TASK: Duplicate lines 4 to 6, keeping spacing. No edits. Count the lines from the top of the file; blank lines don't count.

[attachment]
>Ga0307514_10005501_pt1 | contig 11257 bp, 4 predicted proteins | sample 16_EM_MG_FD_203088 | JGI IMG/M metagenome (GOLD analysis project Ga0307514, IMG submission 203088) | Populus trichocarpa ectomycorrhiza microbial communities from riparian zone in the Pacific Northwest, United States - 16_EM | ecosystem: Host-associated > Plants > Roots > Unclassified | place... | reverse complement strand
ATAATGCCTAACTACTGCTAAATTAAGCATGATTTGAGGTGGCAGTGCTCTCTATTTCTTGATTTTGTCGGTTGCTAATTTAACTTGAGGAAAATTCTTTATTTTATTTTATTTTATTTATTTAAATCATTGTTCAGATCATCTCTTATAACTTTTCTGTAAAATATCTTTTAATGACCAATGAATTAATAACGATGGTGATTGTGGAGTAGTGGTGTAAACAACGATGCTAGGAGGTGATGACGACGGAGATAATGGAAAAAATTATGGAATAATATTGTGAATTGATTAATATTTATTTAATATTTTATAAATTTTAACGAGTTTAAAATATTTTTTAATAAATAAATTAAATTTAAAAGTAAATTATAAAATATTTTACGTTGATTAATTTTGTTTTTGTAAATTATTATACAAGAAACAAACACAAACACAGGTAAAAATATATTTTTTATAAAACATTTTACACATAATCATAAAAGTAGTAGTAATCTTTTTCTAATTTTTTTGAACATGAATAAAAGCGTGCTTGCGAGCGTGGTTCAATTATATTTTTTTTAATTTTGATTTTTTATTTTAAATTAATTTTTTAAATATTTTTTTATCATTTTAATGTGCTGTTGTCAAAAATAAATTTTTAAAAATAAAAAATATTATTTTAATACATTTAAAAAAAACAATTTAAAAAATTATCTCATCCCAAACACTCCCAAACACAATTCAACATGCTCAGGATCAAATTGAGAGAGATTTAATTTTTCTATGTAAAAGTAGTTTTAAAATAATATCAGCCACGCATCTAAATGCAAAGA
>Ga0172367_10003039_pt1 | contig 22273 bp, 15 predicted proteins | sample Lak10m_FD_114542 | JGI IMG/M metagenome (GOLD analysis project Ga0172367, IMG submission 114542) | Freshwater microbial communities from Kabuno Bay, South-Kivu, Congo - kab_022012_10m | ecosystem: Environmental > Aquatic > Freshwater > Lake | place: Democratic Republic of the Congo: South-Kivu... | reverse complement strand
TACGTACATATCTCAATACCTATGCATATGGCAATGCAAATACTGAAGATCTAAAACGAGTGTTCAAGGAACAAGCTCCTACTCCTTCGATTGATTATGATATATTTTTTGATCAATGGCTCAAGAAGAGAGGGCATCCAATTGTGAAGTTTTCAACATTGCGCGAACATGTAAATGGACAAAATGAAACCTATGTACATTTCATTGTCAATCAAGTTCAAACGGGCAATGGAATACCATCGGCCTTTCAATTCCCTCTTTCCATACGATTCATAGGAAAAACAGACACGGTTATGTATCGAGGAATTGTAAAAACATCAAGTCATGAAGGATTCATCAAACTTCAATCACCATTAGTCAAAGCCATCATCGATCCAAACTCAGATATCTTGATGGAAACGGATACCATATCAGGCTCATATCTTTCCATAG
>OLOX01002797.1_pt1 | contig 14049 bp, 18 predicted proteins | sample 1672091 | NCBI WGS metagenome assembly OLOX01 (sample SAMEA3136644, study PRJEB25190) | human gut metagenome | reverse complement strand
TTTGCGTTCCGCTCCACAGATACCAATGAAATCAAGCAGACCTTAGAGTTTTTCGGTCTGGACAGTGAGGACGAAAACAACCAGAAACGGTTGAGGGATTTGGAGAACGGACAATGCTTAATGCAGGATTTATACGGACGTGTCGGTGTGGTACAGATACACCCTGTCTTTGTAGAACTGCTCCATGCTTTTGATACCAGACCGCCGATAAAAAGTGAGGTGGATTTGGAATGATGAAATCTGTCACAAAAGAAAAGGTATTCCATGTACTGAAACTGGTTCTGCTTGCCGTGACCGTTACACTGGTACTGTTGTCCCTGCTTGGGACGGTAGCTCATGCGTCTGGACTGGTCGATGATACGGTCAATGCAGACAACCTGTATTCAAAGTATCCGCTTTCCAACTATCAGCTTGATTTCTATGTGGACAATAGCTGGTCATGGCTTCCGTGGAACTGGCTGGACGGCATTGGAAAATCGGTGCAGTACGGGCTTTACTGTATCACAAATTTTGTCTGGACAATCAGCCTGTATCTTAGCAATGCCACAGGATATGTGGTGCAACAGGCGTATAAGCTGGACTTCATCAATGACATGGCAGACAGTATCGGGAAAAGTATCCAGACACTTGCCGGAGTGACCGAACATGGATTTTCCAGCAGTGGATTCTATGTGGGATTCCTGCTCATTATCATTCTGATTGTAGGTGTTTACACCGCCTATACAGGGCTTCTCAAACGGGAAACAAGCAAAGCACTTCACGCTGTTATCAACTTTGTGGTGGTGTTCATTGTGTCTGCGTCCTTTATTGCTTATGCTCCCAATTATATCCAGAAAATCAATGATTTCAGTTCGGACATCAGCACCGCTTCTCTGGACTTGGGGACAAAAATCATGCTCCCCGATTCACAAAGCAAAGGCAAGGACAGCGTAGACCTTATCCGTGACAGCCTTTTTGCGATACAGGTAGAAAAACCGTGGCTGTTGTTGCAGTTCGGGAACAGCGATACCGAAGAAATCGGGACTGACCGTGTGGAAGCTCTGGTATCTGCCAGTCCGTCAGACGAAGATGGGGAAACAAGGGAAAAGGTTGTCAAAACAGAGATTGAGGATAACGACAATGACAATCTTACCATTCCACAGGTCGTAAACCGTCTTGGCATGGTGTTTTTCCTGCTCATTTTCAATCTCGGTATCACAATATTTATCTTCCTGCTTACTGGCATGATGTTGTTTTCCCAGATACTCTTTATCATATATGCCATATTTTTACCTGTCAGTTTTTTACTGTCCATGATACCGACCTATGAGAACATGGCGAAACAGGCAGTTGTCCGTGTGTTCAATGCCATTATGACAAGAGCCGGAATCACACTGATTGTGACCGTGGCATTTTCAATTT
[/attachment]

TACGTACATATCTCAATACCTATGCATATGGCAATGCAAATACTGAAGATCTAAAACGAGTGTTCAAGGAACAAGCTCCTACTCCTTCGATTGATTATGATATATTTTTTGATCAATGGCTCAAGAAGAGAGGGCATCCAATTGTGAAGTTTTCAACATTGCGCGAACATGTAAATGGACAAAATGAAACCTATGTACATTTCATTGTCAATCAAGTTCAAACGGGCAATGGAATACCATCGGCCTTTCAATTCCCTCTTTCCATACGATTCATAGGAAAAACAGACACGGTTATGTATCGAGGAATTGTAAAAACATCAAGTCATGAAGGATTCATCAAACTTCAATCACCATTAGTCAAAGCCATCATCGATCCAAACTCAGATATCTTGATGGAAACGGATACCATATCAGGCTCATATCTTTCCATAG
>OLOX01002797.1_pt1 | contig 14049 bp, 18 predicted proteins | sample 1672091 | NCBI WGS metagenome assembly OLOX01 (sample SAMEA3136644, study PRJEB25190) | human gut metagenome | reverse complement strand
TTTGCGTTCCGCTCCACAGATACCAATGAAATCAAGCAGACCTTAGAGTTTTTCGGTCTGGACAGTGAGGACGAAAACAACCAGAAACGGTTGAGGGATTTGGAGAACGGACAATGCTTAATGCAGGATTTATACGGACGTGTCGGTGTGGTACAGATACACCCTGTCTTTGTAGAACTGCTCCATGCTTTTGATACCAGACCGCCGATAAAAAGTGAGGTGGATTTGGAATGATGAAATCTGTCACAAAAGAAAAGGTATTCCATGTACTGAAACTGGTTCTGCTTGCCGTGACCGTTACACTGGTACTGTTGTCCCTGCTTGGGACGGTAGCTCATGCGTCTGGACTGGTCGATGATACGGTCAATGCAGACAACCTGTATTCAAAGTATCCGCTTTCCAACTATCAGCTTGATTTCTATGTGGACAATAGCTGGTCATGGCTTCCGTGGAACTGGCTGGACGGCATTGGAAAATCGGTGCAGTACGGGCTTTACTGTATCACAAATTTTGTCTGGACAATCAGCCTGTATCTTAGCAATGCCACAGGATATGTGGTGCAACAGGCGTATAAGCTGGACTTCATCAATGACATGGCAGACAGTATCGGGAAAAGTATCCAGACACTTGCCGGAGTGACCGAACATGGATTTTCCAGCAGTGGATTCTATGTGGGATTCCTGCTCATTATCATTCTGATTGTAGGTGTTTACACCGCCTATACAGGGCTTCTCAAACGGGAAACAAGCAAAGCACTTCACGCTGTTATCAACTTTGTGGTGGTGTTCATTGTGTCTGCGTCCTTTATTGCTTATGCTCCCAATTATATCCAGAAAATCAATGATTTCAGTTCGGACATCAGCACCGCTTCTCTGGACTTGGGGACAAAAATCATGCTCCCCGATTCACAAAGCAAAGGCAAGGACAGCGTAGACCTTATCCGTGACAGCCTTTTTGCGATACAGGTAGAAAAACCGTGGCTGTTGTTGCAGTTCGGGAACAGCGATACCGAAGAAATCGGGACTGACCGTGTGGAAGCTCTGGTATCTGCCAGTCCGTCAGACGAAGATGGGGAAACAAGGGAAAAGGTTGTCAAAACAGAGATTGAGGATAACGACAATGACAATCTTACCATTCCACAGGTCGTAAACCGTCTTGGCATGGTGTTTTTCCTGCTCATTTTCAATCTCGGTATCACAATATTTATCTTCCTGCTTACTGGCATGATGTTGTTTTCCCAGATACTCTTTATCATATATGCCATATTTTTACCTGTCAGTTTTTTACTGTCCATGATACCGACCTATGAGAACATGGCGAAACAGGCAGTTGTCCGTGTGTTCAATGCCATTATGACAAGAGCCGGAATCACACTGATTGTGACCGTGGCATTTTCAATTT